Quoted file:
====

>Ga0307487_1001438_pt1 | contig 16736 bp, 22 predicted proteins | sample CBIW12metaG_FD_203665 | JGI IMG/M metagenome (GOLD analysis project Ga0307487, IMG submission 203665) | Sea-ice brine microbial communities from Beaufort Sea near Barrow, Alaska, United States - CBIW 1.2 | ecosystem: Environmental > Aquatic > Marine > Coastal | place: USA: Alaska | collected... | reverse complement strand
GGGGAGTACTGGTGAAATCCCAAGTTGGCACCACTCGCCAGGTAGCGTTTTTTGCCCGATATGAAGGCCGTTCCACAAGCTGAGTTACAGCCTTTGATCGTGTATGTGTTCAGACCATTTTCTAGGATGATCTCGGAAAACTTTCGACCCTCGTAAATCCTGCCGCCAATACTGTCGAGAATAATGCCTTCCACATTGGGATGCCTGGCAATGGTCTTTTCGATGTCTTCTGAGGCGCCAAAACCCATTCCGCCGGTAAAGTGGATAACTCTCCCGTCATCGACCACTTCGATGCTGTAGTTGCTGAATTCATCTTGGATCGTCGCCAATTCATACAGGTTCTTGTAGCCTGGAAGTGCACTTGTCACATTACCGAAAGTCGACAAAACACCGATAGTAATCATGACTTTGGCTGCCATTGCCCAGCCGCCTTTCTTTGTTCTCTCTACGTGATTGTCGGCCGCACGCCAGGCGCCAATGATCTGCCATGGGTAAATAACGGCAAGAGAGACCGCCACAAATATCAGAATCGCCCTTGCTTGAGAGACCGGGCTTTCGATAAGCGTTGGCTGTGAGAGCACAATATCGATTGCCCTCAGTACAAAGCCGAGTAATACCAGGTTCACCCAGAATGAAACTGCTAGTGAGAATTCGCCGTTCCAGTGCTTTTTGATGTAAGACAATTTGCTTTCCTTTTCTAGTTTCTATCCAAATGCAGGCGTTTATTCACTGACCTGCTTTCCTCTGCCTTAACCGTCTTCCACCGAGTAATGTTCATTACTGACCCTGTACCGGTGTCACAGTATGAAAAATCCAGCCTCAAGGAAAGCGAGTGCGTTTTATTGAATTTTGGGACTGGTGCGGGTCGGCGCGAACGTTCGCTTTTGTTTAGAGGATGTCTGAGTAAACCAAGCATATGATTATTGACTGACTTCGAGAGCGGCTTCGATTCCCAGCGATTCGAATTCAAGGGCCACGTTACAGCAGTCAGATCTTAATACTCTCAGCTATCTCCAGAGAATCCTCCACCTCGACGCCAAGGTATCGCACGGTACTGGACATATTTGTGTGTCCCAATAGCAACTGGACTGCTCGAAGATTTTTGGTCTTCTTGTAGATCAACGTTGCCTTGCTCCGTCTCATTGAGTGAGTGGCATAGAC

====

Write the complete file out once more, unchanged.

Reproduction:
>Ga0307487_1001438_pt1 | contig 16736 bp, 22 predicted proteins | sample CBIW12metaG_FD_203665 | JGI IMG/M metagenome (GOLD analysis project Ga0307487, IMG submission 203665) | Sea-ice brine microbial communities from Beaufort Sea near Barrow, Alaska, United States - CBIW 1.2 | ecosystem: Environmental > Aquatic > Marine > Coastal | place: USA: Alaska | collected... | reverse complement strand
GGGGAGTACTGGTGAAATCCCAAGTTGGCACCACTCGCCAGGTAGCGTTTTTTGCCCGATATGAAGGCCGTTCCACAAGCTGAGTTACAGCCTTTGATCGTGTATGTGTTCAGACCATTTTCTAGGATGATCTCGGAAAACTTTCGACCCTCGTAAATCCTGCCGCCAATACTGTCGAGAATAATGCCTTCCACATTGGGATGCCTGGCAATGGTCTTTTCGATGTCTTCTGAGGCGCCAAAACCCATTCCGCCGGTAAAGTGGATAACTCTCCCGTCATCGACCACTTCGATGCTGTAGTTGCTGAATTCATCTTGGATCGTCGCCAATTCATACAGGTTCTTGTAGCCTGGAAGTGCACTTGTCACATTACCGAAAGTCGACAAAACACCGATAGTAATCATGACTTTGGCTGCCATTGCCCAGCCGCCTTTCTTTGTTCTCTCTACGTGATTGTCGGCCGCACGCCAGGCGCCAATGATCTGCCATGGGTAAATAACGGCAAGAGAGACCGCCACAAATATCAGAATCGCCCTTGCTTGAGAGACCGGGCTTTCGATAAGCGTTGGCTGTGAGAGCACAATATCGATTGCCCTCAGTACAAAGCCGAGTAATACCAGGTTCACCCAGAATGAAACTGCTAGTGAGAATTCGCCGTTCCAGTGCTTTTTGATGTAAGACAATTTGCTTTCCTTTTCTAGTTTCTATCCAAATGCAGGCGTTTATTCACTGACCTGCTTTCCTCTGCCTTAACCGTCTTCCACCGAGTAATGTTCATTACTGACCCTGTACCGGTGTCACAGTATGAAAAATCCAGCCTCAAGGAAAGCGAGTGCGTTTTATTGAATTTTGGGACTGGTGCGGGTCGGCGCGAACGTTCGCTTTTGTTTAGAGGATGTCTGAGTAAACCAAGCATATGATTATTGACTGACTTCGAGAGCGGCTTCGATTCCCAGCGATTCGAATTCAAGGGCCACGTTACAGCAGTCAGATCTTAATACTCTCAGCTATCTCCAGAGAATCCTCCACCTCGACGCCAAGGTATCGCACGGTACTGGACATATTTGTGTGTCCCAATAGCAACTGGACTGCTCGAAGATTTTTGGTCTTCTTGTAGATCAACGTTGCCTTGCTCCGTCTCATTGAGTGAGTGGCATAGAC